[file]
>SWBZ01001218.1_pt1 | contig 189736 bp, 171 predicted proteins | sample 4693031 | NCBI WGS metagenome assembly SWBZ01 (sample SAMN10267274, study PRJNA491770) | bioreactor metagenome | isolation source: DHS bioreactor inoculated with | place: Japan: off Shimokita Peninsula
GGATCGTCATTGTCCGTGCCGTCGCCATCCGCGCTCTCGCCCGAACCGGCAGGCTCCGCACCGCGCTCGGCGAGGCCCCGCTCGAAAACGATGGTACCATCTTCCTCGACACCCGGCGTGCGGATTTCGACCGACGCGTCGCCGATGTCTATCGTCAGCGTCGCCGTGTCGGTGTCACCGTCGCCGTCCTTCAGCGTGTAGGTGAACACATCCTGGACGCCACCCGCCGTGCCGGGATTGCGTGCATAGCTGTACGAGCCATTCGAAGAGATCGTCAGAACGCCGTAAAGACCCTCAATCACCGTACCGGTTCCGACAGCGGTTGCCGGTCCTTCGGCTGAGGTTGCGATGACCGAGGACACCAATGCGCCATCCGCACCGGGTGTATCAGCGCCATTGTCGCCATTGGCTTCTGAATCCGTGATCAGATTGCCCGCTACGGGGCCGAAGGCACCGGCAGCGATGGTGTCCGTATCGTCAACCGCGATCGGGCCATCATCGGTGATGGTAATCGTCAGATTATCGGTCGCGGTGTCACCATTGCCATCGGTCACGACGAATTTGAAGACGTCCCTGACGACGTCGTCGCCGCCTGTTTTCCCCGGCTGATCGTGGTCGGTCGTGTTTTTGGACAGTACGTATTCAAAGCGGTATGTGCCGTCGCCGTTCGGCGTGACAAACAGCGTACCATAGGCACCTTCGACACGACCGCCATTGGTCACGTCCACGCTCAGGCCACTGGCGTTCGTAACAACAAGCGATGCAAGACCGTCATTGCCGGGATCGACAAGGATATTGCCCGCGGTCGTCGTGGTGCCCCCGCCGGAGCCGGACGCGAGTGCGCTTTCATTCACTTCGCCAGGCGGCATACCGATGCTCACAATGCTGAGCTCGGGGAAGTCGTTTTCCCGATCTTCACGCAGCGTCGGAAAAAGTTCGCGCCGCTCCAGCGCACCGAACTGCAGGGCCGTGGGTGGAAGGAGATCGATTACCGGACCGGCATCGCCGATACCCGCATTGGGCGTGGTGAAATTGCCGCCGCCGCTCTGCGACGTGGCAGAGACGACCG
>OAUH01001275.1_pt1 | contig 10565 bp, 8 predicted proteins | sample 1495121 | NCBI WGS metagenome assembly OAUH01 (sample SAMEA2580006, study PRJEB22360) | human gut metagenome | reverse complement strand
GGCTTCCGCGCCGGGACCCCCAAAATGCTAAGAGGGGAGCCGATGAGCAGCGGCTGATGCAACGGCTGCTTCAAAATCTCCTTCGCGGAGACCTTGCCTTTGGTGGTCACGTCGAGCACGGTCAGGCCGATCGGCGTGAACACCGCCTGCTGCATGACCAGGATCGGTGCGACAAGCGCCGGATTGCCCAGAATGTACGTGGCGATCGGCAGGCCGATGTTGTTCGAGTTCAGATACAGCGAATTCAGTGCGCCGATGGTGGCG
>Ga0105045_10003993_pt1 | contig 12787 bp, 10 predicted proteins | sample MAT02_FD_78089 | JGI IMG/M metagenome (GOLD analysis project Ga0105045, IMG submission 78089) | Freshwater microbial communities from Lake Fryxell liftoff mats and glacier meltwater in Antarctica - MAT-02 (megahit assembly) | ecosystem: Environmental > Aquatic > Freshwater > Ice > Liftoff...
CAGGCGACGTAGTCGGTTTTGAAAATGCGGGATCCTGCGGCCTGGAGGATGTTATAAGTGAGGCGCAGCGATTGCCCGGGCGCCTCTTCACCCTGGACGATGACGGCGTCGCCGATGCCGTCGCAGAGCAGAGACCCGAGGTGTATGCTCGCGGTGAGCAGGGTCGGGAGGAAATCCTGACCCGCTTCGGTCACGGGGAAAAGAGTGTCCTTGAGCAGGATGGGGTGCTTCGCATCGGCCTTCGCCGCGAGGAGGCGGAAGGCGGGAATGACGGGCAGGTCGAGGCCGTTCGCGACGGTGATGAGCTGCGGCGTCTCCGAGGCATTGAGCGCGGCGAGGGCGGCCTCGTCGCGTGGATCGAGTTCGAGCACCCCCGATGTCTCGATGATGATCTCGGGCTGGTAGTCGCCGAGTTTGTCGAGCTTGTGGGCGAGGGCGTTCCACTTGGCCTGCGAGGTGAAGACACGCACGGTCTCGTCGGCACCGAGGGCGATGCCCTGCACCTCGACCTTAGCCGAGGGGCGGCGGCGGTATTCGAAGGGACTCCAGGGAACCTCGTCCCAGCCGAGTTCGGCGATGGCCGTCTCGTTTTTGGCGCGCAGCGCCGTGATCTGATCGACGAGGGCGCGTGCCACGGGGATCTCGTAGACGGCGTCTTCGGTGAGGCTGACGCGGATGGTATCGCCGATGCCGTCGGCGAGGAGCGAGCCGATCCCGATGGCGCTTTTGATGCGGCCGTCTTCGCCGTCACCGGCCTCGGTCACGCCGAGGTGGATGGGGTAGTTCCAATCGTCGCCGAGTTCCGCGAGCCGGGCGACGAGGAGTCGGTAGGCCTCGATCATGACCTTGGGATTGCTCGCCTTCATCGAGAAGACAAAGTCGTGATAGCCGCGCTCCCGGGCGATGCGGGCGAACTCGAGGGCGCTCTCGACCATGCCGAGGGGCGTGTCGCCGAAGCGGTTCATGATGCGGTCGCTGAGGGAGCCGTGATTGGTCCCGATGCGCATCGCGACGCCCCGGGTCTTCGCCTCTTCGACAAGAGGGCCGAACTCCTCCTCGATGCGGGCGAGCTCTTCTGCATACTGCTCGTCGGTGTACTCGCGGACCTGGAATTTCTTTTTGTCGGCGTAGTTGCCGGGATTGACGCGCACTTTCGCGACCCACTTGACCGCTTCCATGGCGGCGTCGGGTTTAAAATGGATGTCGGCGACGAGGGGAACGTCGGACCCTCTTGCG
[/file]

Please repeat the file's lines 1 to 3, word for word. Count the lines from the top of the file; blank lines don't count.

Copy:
>SWBZ01001218.1_pt1 | contig 189736 bp, 171 predicted proteins | sample 4693031 | NCBI WGS metagenome assembly SWBZ01 (sample SAMN10267274, study PRJNA491770) | bioreactor metagenome | isolation source: DHS bioreactor inoculated with | place: Japan: off Shimokita Peninsula
GGATCGTCATTGTCCGTGCCGTCGCCATCCGCGCTCTCGCCCGAACCGGCAGGCTCCGCACCGCGCTCGGCGAGGCCCCGCTCGAAAACGATGGTACCATCTTCCTCGACACCCGGCGTGCGGATTTCGACCGACGCGTCGCCGATGTCTATCGTCAGCGTCGCCGTGTCGGTGTCACCGTCGCCGTCCTTCAGCGTGTAGGTGAACACATCCTGGACGCCACCCGCCGTGCCGGGATTGCGTGCATAGCTGTACGAGCCATTCGAAGAGATCGTCAGAACGCCGTAAAGACCCTCAATCACCGTACCGGTTCCGACAGCGGTTGCCGGTCCTTCGGCTGAGGTTGCGATGACCGAGGACACCAATGCGCCATCCGCACCGGGTGTATCAGCGCCATTGTCGCCATTGGCTTCTGAATCCGTGATCAGATTGCCCGCTACGGGGCCGAAGGCACCGGCAGCGATGGTGTCCGTATCGTCAACCGCGATCGGGCCATCATCGGTGATGGTAATCGTCAGATTATCGGTCGCGGTGTCACCATTGCCATCGGTCACGACGAATTTGAAGACGTCCCTGACGACGTCGTCGCCGCCTGTTTTCCCCGGCTGATCGTGGTCGGTCGTGTTTTTGGACAGTACGTATTCAAAGCGGTATGTGCCGTCGCCGTTCGGCGTGACAAACAGCGTACCATAGGCACCTTCGACACGACCGCCATTGGTCACGTCCACGCTCAGGCCACTGGCGTTCGTAACAACAAGCGATGCAAGACCGTCATTGCCGGGATCGACAAGGATATTGCCCGCGGTCGTCGTGGTGCCCCCGCCGGAGCCGGACGCGAGTGCGCTTTCATTCACTTCGCCAGGCGGCATACCGATGCTCACAATGCTGAGCTCGGGGAAGTCGTTTTCCCGATCTTCACGCAGCGTCGGAAAAAGTTCGCGCCGCTCCAGCGCACCGAACTGCAGGGCCGTGGGTGGAAGGAGATCGATTACCGGACCGGCATCGCCGATACCCGCATTGGGCGTGGTGAAATTGCCGCCGCCGCTCTGCGACGTGGCAGAGACGACCG
>OAUH01001275.1_pt1 | contig 10565 bp, 8 predicted proteins | sample 1495121 | NCBI WGS metagenome assembly OAUH01 (sample SAMEA2580006, study PRJEB22360) | human gut metagenome | reverse complement strand